Monday, August 07, 2006

You can comment now!

I was just informed that it's been impossible for anyone to leave comments on the blog--so no wonder my requests have gone unanswered. The problem has been corrected & I look forward to your comments & requests.

Saturday, August 05, 2006

St. George & Tana - Is Now! (1967)

I was intending on posting the soundtrack to the 1969 exploitation flick, Angel, Angel Down We Go. A great soundtrack that I had just ripped. But on investigating further I found it was alread up at the 7 Black Notes blog (a great blog with many cool soundtracks for your entertainment). My philosophy is that there's no point duplicating efforts so I dug up this obscure folk-pop gem instead.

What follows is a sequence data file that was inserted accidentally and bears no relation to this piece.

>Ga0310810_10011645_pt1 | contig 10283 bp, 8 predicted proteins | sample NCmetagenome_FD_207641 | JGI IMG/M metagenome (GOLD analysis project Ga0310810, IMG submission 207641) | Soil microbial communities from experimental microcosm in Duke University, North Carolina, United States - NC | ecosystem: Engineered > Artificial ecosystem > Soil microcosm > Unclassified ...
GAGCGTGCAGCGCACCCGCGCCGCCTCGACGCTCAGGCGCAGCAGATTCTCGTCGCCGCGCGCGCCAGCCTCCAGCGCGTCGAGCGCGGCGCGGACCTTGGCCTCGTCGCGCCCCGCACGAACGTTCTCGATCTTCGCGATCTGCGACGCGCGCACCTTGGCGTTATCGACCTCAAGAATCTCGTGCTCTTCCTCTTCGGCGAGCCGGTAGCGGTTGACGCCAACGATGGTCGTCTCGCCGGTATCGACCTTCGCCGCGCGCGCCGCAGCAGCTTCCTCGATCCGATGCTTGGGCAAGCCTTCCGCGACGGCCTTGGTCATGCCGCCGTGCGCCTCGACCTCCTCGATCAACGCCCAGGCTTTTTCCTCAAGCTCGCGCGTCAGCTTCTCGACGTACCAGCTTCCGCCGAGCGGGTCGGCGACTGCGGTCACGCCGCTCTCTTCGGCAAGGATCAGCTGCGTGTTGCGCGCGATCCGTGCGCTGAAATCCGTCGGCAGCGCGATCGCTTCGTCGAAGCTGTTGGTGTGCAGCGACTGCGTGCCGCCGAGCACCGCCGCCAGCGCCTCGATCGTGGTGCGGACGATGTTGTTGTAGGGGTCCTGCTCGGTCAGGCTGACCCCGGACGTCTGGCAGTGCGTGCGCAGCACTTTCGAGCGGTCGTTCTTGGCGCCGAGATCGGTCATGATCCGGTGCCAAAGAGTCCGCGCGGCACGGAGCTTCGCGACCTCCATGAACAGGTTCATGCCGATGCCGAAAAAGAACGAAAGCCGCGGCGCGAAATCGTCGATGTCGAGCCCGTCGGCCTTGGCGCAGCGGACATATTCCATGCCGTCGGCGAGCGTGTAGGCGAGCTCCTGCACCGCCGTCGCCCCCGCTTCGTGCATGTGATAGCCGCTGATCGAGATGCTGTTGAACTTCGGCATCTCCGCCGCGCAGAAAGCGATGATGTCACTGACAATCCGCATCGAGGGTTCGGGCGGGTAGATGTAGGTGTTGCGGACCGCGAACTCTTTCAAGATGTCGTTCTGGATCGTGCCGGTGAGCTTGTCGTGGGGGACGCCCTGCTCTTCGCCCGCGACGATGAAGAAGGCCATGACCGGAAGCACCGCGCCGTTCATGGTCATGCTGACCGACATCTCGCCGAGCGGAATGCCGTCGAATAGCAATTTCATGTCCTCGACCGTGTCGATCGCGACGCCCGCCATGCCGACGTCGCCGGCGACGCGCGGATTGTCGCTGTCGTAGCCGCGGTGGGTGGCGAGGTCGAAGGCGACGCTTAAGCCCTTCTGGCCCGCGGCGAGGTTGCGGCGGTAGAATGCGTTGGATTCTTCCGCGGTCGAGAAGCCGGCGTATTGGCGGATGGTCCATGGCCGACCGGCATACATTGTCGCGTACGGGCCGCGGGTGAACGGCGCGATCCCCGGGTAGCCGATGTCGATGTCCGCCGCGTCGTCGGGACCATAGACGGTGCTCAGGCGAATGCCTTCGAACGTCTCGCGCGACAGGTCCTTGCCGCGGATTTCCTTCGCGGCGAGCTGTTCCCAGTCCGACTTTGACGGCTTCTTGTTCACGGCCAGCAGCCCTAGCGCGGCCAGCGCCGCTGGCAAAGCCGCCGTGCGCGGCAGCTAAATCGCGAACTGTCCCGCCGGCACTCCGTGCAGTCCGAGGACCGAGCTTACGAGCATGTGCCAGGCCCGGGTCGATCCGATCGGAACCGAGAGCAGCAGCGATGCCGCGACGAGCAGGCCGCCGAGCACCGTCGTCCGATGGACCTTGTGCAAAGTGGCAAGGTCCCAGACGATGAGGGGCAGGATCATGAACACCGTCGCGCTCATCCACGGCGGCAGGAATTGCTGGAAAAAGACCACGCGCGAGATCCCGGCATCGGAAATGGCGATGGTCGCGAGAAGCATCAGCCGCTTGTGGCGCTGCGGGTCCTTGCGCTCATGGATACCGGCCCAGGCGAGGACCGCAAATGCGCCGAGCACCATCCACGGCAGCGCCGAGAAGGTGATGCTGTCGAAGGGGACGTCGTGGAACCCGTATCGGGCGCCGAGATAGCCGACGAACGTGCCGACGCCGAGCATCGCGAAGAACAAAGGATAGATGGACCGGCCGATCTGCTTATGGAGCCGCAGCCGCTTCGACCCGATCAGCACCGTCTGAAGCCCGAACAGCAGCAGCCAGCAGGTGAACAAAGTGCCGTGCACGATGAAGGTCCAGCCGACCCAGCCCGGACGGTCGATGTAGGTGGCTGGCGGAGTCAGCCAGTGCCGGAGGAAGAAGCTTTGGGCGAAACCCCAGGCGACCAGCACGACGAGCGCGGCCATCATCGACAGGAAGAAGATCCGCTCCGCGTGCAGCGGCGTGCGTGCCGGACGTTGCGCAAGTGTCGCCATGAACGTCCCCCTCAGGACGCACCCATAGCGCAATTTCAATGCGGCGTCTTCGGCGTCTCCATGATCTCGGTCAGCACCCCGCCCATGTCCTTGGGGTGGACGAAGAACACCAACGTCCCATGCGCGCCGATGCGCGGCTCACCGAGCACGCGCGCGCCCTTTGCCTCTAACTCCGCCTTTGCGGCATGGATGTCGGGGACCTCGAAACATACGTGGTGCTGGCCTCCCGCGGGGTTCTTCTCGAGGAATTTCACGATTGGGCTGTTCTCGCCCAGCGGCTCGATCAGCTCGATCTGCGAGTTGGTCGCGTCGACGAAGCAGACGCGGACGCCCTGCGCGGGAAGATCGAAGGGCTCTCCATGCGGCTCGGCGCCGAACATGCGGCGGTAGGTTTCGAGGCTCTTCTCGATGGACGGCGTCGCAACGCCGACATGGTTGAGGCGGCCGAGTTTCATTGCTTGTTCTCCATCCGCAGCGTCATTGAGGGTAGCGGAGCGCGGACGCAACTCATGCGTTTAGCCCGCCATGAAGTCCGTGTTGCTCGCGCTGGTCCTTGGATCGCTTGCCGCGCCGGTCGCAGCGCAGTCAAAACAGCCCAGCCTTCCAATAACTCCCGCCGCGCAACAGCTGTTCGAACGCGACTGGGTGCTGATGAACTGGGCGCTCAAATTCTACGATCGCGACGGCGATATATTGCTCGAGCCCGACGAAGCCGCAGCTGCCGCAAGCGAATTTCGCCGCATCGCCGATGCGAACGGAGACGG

I can't tell you much about St. George or Tana or their sole lp release. They did but out a great record that reminds me of Jim & Jean (hopefully that reference isn't too obscure to be of help) or Smokey & His Sister (and even more obscure duo, who's album I may post sometime). Just listen & enjoy some pleasant vocal harmonies, slightly psychedelic moods, and some jangly guitars all right here at an updated link.

Comments, as always are welcome. I don't want to sound desperate here but I haven't gotten one yet. I was happy to see though that my Harry Matusow rip got a repost at the WFMU blog.

P.S., Got a better cover image. The cover (still) isn't included in the file I posted.